In the Fall of 1950, the Emerson Radio & Phonograph Company had been awarded a Navy contract for the production of a substantial quantity of the altitude injection assemblies embodied in this so-called Hays patent. This Emerson agreement was questioned by the plaintiff and discussions were had. An impasse was reached, the Navy claiming to have proprietary rights, the plaintiff contending that it did not. Exhibit E certainly gave the Navy the right to use the Hays patent. This dispute after many conferences was resolved on December 29, 1950, and in order to expedite matters, there being an urgent need for the Hays patent to be used by the Emerson Radio & Phonograph Company under its contract with the Navy, the plaintiff agreed to sell to the Navy a royalty-free license for the Hays modulator circuit patent for the sum of $ 44,000. As it appeared that it would take two years to make a valid patent search and to overcome this delay because of urgent necessity, a technical assistance contract (letter dated April 27, 1951) was entered into and consummated whereby the plaintiff sold to the Navy for the price of $ 44,000 its drawings and details of the patent for use by Emerson to perform its contract with the Navy, and without further cost the plaintiff granted the Navy a royalty-free license to use this patent. This was by letter dated April 27, 1951 (Pltf's Ex. 8). Exhibit 8 includes other items but for the purpose of this case we are concerned only with the items which made up the payment of $ 44,000.
The sole question therefore must be determined as to whether or not this $ 44,000 was abnormal income within the provisions of subdivisions (a)(2)(A) and (a)(2)(C) of Section 456 of the Internal Revenue Code and the Regulation applicable to Section 456 in its entirety. In addition to these two subdivisions of Section 456, the plaintiff claims that the income was received by the plaintiff within the provisions of Regulation 130, Sec. 40.456.
The plaintiff's cases cited in support of its contention are not applicable for they relate to Section 721 of the Excess Profits Tax Act of 1940 as amended in 1941 and not to the change of the Excess Profits Tax Act as it appears in the revised Section 456. Section 456 was similar to but not identical with the 1941 Excess Profits Tax Act.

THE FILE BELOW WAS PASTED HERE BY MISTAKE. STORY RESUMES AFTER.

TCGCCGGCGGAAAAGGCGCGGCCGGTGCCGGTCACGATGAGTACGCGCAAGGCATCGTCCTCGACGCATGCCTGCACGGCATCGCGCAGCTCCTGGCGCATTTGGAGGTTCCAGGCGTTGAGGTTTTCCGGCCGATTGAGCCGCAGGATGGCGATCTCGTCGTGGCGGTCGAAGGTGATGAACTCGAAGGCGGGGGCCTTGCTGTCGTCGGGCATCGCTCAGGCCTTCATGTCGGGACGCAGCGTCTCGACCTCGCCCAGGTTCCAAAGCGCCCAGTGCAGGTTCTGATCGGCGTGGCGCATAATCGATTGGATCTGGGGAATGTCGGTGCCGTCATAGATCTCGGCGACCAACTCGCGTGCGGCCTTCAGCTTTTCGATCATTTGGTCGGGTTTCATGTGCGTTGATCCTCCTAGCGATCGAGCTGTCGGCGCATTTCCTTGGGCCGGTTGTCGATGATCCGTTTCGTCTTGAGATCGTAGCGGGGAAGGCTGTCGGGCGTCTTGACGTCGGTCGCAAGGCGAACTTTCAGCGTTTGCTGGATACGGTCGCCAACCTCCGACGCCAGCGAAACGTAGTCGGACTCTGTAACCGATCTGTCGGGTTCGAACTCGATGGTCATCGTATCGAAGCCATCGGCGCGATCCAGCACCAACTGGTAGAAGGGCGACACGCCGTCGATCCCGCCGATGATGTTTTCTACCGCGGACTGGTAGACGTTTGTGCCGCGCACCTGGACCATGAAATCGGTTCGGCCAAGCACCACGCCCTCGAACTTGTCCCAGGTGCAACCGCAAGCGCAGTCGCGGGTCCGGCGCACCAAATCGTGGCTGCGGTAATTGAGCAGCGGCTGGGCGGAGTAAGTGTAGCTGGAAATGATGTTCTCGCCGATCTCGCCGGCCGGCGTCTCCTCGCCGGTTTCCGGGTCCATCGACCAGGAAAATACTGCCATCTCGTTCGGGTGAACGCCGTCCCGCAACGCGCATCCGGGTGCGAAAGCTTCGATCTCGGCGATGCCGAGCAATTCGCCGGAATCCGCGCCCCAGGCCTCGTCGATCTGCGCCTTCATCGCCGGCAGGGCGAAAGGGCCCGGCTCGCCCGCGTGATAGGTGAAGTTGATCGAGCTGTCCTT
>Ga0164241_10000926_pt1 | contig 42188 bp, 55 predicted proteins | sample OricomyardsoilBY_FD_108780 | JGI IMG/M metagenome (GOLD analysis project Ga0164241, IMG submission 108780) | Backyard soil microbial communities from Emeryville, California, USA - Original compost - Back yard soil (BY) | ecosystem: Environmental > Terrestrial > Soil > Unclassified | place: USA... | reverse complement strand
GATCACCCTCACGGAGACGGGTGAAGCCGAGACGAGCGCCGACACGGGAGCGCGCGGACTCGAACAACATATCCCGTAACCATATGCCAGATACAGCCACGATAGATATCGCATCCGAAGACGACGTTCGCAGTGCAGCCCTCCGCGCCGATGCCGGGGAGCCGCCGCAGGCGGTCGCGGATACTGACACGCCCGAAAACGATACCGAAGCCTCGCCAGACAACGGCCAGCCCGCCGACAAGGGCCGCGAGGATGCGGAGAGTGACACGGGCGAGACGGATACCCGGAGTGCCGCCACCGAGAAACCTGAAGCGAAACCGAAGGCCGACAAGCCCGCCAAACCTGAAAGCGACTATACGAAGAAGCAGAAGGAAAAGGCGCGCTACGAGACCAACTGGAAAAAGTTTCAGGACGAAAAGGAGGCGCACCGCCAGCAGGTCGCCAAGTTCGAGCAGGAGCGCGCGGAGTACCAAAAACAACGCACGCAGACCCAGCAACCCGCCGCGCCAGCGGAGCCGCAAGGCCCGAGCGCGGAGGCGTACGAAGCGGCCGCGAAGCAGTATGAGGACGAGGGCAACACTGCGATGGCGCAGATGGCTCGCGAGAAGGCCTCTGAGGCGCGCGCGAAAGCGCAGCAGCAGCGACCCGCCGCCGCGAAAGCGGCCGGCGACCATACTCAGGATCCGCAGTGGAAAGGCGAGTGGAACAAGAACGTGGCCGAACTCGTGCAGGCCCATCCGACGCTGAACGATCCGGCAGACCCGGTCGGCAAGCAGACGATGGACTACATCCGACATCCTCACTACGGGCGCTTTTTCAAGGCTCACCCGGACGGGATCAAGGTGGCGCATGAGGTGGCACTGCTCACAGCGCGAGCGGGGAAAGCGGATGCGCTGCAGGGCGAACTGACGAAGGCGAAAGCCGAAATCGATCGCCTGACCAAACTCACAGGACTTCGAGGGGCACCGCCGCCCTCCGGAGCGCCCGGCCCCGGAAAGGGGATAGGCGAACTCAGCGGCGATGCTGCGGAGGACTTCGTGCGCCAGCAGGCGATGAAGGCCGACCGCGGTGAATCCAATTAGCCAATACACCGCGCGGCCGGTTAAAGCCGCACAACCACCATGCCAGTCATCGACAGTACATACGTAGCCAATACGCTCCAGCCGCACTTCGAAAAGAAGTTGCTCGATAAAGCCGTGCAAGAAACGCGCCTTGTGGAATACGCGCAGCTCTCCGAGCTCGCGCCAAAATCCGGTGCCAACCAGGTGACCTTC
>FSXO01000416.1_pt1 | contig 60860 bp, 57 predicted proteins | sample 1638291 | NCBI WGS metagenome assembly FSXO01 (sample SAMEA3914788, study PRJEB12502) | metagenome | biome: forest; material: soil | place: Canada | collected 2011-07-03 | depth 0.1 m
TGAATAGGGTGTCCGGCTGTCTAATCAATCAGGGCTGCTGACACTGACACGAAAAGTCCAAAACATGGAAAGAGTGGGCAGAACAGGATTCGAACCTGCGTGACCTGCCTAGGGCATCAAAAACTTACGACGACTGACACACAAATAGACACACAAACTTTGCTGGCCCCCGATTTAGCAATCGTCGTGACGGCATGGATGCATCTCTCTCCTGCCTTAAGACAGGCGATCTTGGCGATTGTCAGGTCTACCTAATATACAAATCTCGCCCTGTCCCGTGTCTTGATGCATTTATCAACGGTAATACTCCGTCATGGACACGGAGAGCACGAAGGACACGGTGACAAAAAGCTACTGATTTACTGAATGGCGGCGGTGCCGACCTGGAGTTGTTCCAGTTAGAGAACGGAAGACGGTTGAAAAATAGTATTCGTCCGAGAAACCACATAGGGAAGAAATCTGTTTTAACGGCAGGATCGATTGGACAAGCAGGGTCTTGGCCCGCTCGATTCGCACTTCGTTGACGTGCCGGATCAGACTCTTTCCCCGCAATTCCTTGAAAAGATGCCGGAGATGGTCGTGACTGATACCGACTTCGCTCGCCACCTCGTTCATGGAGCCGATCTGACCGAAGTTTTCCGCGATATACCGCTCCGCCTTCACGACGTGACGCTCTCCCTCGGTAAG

Former Section 721 allowed relief for abnormal income which resulted from the sale of tangible property arising out of research and development. Section 721 became inapplicable after December 31, 1945. In enacting Section 456 Congress omitted from the Excess Profits Tax Act of 1950 any relief provision found in former Section 721 for income resulting from the sale of tangible property arising out of research and development which extended over a period of 12 months. The reports of the Senate Finance Committee and the House Committee on Ways and Means both state in parallel language that this omission was intentional (S.Rep. No. 2679, 81st Cong., 2d Sess., pp. 13-14 (1951-1 Cum.Bull. 240, 249); H.Rep. No. 3142, 81st Cong., 2d Sess., p. 13 (1951-1 Cum.Bull. 187, 195).
If this sum of $ 44,000 was income from the sale of tangible property plaintiff is not entitled to relief. Exhibit 8 is the plaintiff's offer to the Government to sell a complete set of manufacturing drawings and group lists. Exhibit 9 refers to the articles to be furnished under the contract as a complete set of manufacturing drawings and group lists. The Hays patent rights were added as a so-called 'bonus' to the sale of the drawings. Ex. 8, Tr. 60-61, 71-74. The language in these exhibits is clear and unambiguous and readily shows that the manufacturing drawings and not the patent license were the articles covered by the contract. These drawings are tangible property arising out of research and development of the altitude injection assembly and do not qualify for relief under Section 456. Even assuming arguendo that it was not the drawings that were sold but the patent rights, plaintiff would still not be entitled to relief under Section 456. $ 44,000 was not paid to plaintiff as the result of a claim against the Government or of an award, judgment or decree. It was not income arising from exploration, discovery or prospecting, or any combination thereof, extending over a period of more than 12 months, nor was it income from the sale of a patent, formula, or process, or any combination thereof, developed over a period of more than 12 months as provided in Section 456.
The patent was developed over a period of less than 12 months and, assuming that there was a sale of patent rights by the plaintiff, although the proof strongly suggests otherwise, the payment of $ 44,000 could not be classified as abnormal income under Section 456(a)(2)(C). The testimony of Slocum, the plaintiff's vice president, is clear on this particular fact. He testified that the idea of the circuit was conceived in December, 1945. He was unable to indicate any changes which were developed or diagrammed after July 1, 1946. It, therefore, must be assumed that the assembly unit was fully developed at that time and did not involve a period exceeding seven months at the best.
The payment of $ 44,000 cannot be deemed to be abnormal income as defined in Section 456(a)(1). This term 'abnormal income' means gross income of a taxpayer of any class described in paragraph (2) of said section if it is abnormal for the taxpayer to derive income of such class, or, if a taxpayer normally derives income of such class but in excess of 115% of the average amount of income of the same class for the four previous taxable years. This sum was income resulting from the sale of a set of manufacturing drawings and group lists. No testimony was presented on behalf of the plaintiff pertaining to its method of accounting or that said sum of $ 44,000 was income not within a class described by paragraphs (A) to (D) of Section 456(a)(2).
A decree in favor of the defendant, findings of fact and conclusions of law must be submitted within 15 days.